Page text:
Tech giants in human rights deal
By Maggie Shiels
Technology reporter, BBC News, Silicon Valley
Google was accused of censoring 2% of search results in China
Microsoft, Google and Yahoo have signed a global code of conduct promising to offer better protection for online free speech and against official intrusion.
The Global Network Initiative follows criticism that companies were assisting governments in countries like China to censor the Internet.
The guidelines seek to limit what data should be shared with authorities, in cases where free speech is an issue.
"This is an important first step," said Mike Posner of Human Rights First.
He told the BBC "What this is is a recognition by all these tech companies, the human rights groups and social investors that there has to be a collective response to this growing problem.
"Companies need to step up to the plate and be more aggressive in challenging unwarranted government interference," he said.
The initiative states that privacy is "a human right and guarantor of human dignity," and the agreement commits the companies to try to resist overly broad demands for restrictions on freedom of speech and the privacy of users.
They will also assess the human rights climate in a country before concluding business deals and make sure their employees and partners follow suit.
"These principles are not going to be a silver bullet, but the most important point for me is to provide transparency," said Danny O'Brien of the Electronic Frontier Foundation.
"We have joined this initiative because we know that a wide range of groups working together can achieve much more than the company acting alone," said Andrew McLaughlin, Google's director of global public policy.
The impetus for such an agreement follows years of criticism that a number of businesses, including Google, Yahoo and Microsoft have complicity built what has been dubbed the "Great Firewall of China".
Skype say they are abiding by Chinese laws over internet use
Google has been accused of complying with Chinese government demands to filter internet searches to eliminate query results regarding topics such as democracy or Tiananmen Square.
Microsoft has come under attack for blocking the blog of a prominent Chinese Media researcher who posted articles critical of a management purge at the Beijing News Daily.
Canadian researchers uncovered that a Skype joint venture in China monitored users' communications.
And a Chinese reporter Shi Tao was jailed for 10 years after Yahoo China provided his personal information to the Chinese government.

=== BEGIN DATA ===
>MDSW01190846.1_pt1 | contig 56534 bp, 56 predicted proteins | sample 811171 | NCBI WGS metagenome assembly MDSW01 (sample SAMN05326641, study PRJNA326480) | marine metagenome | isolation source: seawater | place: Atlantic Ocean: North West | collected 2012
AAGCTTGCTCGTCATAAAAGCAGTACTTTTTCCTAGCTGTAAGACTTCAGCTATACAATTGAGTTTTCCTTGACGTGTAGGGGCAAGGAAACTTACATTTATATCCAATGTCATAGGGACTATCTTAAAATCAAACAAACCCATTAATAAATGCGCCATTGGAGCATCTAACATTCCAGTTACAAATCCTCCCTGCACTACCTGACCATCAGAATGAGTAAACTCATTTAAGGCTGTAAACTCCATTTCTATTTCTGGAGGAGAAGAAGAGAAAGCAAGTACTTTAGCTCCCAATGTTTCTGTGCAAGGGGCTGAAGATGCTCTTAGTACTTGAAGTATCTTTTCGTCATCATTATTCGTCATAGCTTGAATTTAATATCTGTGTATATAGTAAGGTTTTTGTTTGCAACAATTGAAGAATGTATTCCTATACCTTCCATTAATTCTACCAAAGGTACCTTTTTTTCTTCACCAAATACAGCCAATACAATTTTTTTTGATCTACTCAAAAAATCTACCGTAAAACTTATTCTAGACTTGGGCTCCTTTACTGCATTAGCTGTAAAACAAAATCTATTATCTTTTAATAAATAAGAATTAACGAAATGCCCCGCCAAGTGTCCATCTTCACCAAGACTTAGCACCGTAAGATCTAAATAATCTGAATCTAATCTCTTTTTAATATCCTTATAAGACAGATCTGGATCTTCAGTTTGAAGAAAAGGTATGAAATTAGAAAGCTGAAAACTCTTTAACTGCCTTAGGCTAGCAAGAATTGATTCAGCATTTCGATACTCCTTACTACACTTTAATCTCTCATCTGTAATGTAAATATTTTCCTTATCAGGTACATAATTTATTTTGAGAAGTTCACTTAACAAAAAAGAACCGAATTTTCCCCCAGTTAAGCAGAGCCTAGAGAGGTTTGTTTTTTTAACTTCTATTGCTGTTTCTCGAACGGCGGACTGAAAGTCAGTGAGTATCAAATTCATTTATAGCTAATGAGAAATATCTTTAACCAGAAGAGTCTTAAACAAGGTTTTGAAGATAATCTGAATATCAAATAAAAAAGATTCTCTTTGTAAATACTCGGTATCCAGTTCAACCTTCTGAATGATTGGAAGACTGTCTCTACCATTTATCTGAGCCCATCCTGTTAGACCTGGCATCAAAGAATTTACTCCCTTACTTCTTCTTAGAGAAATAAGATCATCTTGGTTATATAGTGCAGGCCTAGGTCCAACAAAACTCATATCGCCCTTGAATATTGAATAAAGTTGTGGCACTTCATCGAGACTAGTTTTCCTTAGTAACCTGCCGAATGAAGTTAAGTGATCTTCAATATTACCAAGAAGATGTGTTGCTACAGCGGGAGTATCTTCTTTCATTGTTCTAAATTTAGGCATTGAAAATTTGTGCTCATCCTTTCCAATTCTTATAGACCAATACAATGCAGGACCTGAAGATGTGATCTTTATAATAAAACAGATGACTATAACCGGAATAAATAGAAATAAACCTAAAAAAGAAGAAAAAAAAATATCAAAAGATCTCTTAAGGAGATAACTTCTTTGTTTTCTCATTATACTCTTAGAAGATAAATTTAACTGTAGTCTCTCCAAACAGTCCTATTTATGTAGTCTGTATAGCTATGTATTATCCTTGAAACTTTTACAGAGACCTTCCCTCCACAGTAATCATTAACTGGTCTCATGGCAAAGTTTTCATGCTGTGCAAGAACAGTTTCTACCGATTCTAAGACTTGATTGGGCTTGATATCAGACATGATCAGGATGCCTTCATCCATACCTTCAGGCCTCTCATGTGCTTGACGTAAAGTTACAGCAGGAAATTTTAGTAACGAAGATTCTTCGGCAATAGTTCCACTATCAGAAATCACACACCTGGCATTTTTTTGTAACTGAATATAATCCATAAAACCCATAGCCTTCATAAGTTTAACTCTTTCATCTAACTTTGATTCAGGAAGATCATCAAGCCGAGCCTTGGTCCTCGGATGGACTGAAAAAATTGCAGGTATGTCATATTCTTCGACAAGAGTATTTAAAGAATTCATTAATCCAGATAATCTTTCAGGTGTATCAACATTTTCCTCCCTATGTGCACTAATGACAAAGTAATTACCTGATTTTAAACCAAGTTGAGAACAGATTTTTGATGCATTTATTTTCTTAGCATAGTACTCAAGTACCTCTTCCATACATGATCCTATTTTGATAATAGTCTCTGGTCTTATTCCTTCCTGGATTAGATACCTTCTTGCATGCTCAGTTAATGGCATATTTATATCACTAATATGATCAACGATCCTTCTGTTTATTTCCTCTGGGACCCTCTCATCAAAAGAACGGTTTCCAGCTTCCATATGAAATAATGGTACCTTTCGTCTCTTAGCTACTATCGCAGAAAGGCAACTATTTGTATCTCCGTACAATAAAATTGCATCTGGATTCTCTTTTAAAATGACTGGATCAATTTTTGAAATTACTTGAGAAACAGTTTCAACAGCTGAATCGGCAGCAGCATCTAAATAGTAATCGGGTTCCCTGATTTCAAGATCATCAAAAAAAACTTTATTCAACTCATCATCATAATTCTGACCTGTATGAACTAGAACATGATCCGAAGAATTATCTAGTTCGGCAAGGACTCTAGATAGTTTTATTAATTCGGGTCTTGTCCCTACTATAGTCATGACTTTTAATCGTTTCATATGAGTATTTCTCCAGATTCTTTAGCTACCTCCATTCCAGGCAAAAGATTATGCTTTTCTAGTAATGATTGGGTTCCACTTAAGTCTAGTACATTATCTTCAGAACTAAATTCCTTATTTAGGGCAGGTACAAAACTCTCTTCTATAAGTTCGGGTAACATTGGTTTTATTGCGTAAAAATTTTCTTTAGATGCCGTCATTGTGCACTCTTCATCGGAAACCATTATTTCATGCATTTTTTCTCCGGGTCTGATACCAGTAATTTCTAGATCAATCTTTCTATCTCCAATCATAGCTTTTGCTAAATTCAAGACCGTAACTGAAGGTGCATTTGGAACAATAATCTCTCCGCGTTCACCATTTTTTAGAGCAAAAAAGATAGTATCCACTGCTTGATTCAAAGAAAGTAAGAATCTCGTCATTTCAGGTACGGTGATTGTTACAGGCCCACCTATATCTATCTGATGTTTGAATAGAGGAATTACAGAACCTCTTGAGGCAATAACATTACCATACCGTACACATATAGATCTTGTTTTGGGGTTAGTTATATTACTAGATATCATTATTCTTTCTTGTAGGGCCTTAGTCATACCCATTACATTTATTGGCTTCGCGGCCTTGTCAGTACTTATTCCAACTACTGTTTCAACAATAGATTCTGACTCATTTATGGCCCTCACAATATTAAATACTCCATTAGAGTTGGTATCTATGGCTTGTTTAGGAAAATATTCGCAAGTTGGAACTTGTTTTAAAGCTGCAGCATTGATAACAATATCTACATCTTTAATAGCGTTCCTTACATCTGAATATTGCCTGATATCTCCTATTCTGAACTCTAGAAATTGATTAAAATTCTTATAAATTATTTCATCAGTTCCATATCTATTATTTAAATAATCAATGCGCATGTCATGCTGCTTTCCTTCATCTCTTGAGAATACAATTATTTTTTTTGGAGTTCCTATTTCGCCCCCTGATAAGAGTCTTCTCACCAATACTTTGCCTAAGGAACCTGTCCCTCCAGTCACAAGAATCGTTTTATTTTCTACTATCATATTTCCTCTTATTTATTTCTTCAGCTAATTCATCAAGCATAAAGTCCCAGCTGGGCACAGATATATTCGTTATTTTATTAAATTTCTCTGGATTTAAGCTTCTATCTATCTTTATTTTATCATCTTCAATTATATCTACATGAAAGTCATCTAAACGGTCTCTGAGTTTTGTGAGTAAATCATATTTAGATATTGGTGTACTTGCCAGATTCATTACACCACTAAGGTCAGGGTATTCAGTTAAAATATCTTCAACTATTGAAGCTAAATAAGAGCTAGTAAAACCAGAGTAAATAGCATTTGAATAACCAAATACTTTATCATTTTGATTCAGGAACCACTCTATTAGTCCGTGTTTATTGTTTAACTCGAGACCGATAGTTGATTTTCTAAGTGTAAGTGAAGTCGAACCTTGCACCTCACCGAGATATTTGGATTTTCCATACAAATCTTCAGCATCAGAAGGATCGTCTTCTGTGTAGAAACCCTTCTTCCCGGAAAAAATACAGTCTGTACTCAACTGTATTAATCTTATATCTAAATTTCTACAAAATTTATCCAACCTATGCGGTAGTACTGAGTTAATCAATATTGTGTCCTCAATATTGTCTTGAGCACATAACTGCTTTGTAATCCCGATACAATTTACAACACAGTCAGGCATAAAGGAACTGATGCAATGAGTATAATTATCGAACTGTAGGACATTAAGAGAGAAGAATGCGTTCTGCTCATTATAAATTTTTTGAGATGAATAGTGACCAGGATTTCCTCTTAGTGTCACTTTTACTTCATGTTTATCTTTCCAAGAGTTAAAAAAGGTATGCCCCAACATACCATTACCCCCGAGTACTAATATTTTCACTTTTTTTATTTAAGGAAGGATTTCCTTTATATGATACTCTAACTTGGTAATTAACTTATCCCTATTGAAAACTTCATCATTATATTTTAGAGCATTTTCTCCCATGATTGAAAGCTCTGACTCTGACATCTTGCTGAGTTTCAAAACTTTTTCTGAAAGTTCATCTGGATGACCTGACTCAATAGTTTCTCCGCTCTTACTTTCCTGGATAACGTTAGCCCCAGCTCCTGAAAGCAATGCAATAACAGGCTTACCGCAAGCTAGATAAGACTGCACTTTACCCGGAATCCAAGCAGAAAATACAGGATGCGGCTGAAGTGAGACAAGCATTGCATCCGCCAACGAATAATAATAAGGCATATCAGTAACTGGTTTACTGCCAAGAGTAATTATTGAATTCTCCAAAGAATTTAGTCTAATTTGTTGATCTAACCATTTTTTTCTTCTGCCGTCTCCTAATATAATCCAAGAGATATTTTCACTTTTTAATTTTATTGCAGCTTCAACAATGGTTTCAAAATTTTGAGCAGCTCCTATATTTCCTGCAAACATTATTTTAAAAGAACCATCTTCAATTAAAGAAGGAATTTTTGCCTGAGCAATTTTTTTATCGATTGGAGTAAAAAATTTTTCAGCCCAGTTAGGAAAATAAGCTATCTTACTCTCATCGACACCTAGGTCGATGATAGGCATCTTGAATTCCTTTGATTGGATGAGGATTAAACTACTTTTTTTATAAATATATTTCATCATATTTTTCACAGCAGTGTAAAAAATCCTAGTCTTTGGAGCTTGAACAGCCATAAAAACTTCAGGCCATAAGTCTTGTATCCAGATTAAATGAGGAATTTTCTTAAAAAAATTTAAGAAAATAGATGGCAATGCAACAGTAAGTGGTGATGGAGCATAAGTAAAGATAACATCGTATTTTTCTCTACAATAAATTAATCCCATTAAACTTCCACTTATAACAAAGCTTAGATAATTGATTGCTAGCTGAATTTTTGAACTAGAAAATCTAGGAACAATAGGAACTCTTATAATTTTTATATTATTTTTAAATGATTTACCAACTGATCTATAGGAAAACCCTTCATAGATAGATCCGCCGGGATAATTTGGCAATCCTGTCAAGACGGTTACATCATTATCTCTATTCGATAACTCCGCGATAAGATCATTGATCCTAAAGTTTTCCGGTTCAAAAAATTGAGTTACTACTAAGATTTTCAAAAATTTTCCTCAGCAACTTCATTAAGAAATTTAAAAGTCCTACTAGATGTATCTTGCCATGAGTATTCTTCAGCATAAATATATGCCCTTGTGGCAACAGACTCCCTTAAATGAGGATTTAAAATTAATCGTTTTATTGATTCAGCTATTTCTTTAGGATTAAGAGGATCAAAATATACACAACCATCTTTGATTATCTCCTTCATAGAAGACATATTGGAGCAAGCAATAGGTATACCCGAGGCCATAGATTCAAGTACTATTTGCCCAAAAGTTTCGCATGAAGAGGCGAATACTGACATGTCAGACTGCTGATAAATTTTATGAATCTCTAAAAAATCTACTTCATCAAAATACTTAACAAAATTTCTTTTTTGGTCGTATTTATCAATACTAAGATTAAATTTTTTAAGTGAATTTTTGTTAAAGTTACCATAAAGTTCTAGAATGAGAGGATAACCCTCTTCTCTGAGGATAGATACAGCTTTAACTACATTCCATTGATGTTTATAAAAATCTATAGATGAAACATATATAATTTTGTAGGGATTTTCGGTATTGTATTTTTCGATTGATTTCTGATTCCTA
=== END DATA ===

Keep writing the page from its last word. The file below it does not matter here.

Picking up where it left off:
Today Yahoo co-founder and CEO Jerry Yang welcomed the new code of conduct.
"These principles provide a valuable roadmap for companies like Yahoo operating in markets where freedom of expression and privacy are unfairly restricted.
Shi Tao's jailing sparked a controversy of Yahoo business practices in China
"Yahoo was founded on the belief that promoting access to information can enrich people's lives and the principles we unveiled today reflect our determination that our actions match our values around the world," said Mr Yang.
While China has been painted as the worst abuser, Colin Maclay of the Berkman Centre for Internet and Society at Harvard University said there are other countries and governments all over the world at fault.
"The number of states actively seeking to censor online content and access personal information is growing.
"And the means employed - technical, social, legal, political - are increasingly sophisticated, often placing internet and telecommunications companies in difficult positions."
The Global Network Initiative was drawn up by the internet companies along with human rights groups, academics and investors.
Adam Kanzer who is the managing director and general counsel at Domini Social Investments said as well as being the right thing to do, it also makes good business sense.
He told BBC News "When you see the industry being caught up in the tactics of various regimes around the world, the business case is very clear. Freedom of expression and privacy is core to their business.
"They depend on a wide open, freely accessible and secure internet. That's what they are about. If people don't trust the internet and believe they are secure, then that is counterproductive to their business."
The plan has yet to receive the support of internet companies in China
The effort is already being seen by some as not going far enough.
"After two years of effort, they have ended up with so little," said Morton Sklar executive director for the World Organisation for Human Rights USA.
"It is very little more than a broad statement of support for a general principle without any concrete backup mechanism to ensure that the guidelines will be followed."
Mr Posner of Human Rights First disputes that and said this agreement has not been set up as a "gotcha system" but as a way "to work with companies to get them to improve what they are doing, credit them when they do it and call them out if they fail."
While it is hoped many more companies will sign up, two European telecommunications firms, France Telecom and Vodafone, are already said to be considering adding their names.